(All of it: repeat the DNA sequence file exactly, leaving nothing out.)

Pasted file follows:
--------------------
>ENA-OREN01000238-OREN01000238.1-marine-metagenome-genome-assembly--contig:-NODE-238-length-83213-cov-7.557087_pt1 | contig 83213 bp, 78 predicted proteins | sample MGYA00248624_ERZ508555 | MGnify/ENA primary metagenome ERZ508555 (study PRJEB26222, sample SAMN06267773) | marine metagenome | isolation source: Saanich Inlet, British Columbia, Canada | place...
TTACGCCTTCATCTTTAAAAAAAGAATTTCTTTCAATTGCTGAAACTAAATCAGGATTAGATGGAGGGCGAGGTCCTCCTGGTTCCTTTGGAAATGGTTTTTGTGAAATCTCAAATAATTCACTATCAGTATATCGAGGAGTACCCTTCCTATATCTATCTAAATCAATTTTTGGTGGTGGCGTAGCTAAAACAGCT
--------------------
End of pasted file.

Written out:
>ENA-OREN01000238-OREN01000238.1-marine-metagenome-genome-assembly--contig:-NODE-238-length-83213-cov-7.557087_pt1 | contig 83213 bp, 78 predicted proteins | sample MGYA00248624_ERZ508555 | MGnify/ENA primary metagenome ERZ508555 (study PRJEB26222, sample SAMN06267773) | marine metagenome | isolation source: Saanich Inlet, British Columbia, Canada | place...
TTACGCCTTCATCTTTAAAAAAAGAATTTCTTTCAATTGCTGAAACTAAATCAGGATTAGATGGAGGGCGAGGTCCTCCTGGTTCCTTTGGAAATGGTTTTTGTGAAATCTCAAATAATTCACTATCAGTATATCGAGGAGTACCCTTCCTATATCTATCTAAATCAATTTTTGGTGGTGGCGTAGCTAAAACAGCT